That consciousness can take various forms and operate on several levels is not a new notion. At various times, William James (who coined the phrase “stream of consciousness”) defined consciousness in materialist, dualistic and phenomenological terms. Endel Tulving, the Estonian-born Canadian experimental psychologist and cognitive neuroscientist, played a pivotal role in identifying the varieties of consciousness recognized by psychologists today. There is “awareness, phenomenology, noetic and anoetic consciousness, [and] sentience.” There’s self-awareness and projective awareness—the ability to attribute intentions, goals, thoughts, memories, plans, emotions to other living entities (and even inanimate objects).

As Metcalfe and Kober demonstrate, “Beings that do not have a fully developed sense of self-reflective projectable consciousness may nevertheless have … other kinds of consciousness.” Indeed, the authors marshal evidence that nonhuman primates exhibit many of these modes of consciousness.

What these nonprimates do not clearly and uncontrovertibly reveal are three key aspects of consciousness that are found in neurotypical human adults: episodic memory—the ability to time travel; a theory of mind—the ability to understand and reason about other people’s mental states; and metacognition—awareness and understanding of one’s own thought processes.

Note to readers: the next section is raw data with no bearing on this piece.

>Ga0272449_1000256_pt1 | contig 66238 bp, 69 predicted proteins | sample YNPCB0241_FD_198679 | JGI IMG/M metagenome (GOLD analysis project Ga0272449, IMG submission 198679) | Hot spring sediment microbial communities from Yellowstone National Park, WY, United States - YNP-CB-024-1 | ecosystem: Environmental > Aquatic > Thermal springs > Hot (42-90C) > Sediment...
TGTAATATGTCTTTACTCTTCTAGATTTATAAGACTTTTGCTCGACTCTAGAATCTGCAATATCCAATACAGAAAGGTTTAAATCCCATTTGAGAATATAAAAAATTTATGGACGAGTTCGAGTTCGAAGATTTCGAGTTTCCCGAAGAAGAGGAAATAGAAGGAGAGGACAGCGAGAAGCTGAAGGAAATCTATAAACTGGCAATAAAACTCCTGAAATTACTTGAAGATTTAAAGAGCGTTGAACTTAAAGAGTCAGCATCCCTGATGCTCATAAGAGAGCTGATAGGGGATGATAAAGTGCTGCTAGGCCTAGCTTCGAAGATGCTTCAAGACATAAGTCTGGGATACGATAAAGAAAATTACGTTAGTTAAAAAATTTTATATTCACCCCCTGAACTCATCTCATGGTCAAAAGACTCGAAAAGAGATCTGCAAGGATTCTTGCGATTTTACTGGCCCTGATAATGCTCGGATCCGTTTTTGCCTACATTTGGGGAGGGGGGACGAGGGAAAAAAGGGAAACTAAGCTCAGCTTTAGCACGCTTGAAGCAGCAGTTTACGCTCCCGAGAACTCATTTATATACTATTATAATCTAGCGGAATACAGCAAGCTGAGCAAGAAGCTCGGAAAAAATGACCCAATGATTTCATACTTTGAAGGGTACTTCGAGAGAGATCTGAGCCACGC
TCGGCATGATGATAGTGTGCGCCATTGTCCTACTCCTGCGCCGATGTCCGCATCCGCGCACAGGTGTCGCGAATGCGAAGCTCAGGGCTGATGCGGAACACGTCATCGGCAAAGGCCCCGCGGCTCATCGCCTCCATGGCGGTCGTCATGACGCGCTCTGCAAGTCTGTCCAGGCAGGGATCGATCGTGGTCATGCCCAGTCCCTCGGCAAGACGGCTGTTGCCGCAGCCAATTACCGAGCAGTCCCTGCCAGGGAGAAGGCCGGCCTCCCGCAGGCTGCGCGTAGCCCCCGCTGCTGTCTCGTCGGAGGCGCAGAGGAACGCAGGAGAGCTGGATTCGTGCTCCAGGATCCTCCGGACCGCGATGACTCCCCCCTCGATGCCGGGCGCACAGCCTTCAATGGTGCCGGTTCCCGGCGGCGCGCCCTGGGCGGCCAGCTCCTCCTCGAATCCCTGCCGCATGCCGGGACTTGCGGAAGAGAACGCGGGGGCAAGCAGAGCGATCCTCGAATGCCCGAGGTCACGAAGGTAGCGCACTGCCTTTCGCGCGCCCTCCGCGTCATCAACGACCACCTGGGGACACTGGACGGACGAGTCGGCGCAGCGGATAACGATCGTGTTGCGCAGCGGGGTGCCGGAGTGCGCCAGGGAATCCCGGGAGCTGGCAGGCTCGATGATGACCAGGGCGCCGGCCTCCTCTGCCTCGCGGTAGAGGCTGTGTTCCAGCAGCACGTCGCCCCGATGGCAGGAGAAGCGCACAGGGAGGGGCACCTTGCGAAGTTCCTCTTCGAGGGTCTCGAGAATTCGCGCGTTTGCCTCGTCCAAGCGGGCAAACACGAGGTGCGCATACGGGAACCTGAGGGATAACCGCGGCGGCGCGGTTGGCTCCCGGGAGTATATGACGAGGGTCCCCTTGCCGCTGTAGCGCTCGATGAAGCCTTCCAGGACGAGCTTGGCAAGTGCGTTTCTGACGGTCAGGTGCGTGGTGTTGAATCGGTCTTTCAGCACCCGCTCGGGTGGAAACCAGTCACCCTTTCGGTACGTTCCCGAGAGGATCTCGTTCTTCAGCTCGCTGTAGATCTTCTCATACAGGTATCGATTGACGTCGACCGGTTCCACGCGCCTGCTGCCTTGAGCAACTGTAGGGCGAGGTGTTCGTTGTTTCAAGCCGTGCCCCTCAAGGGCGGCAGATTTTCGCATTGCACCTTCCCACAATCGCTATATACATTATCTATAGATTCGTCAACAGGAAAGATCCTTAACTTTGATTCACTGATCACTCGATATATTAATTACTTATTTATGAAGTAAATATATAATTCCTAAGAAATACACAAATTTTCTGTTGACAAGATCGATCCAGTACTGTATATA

(Metcalfe and Kober take note of the argument advanced by some cognitive psychologists that those on the more extreme end of the autism spectrum may lack a theory of mind as well as the widely accepted claim that people’s metacognitive abilities are impaired by cognitive distortions, bias and categorical thinking.)

Consciousness, of course, raises not one hard question but several. Why humans are conscious rather than unconscious. How consciousness can be explained in terms of neural mechanisms and brain processes. How and why consciousness evolved through the evolutionary process. How consciousness develops over the human life course, especially during infancy, childhood, adolescence and young adulthood.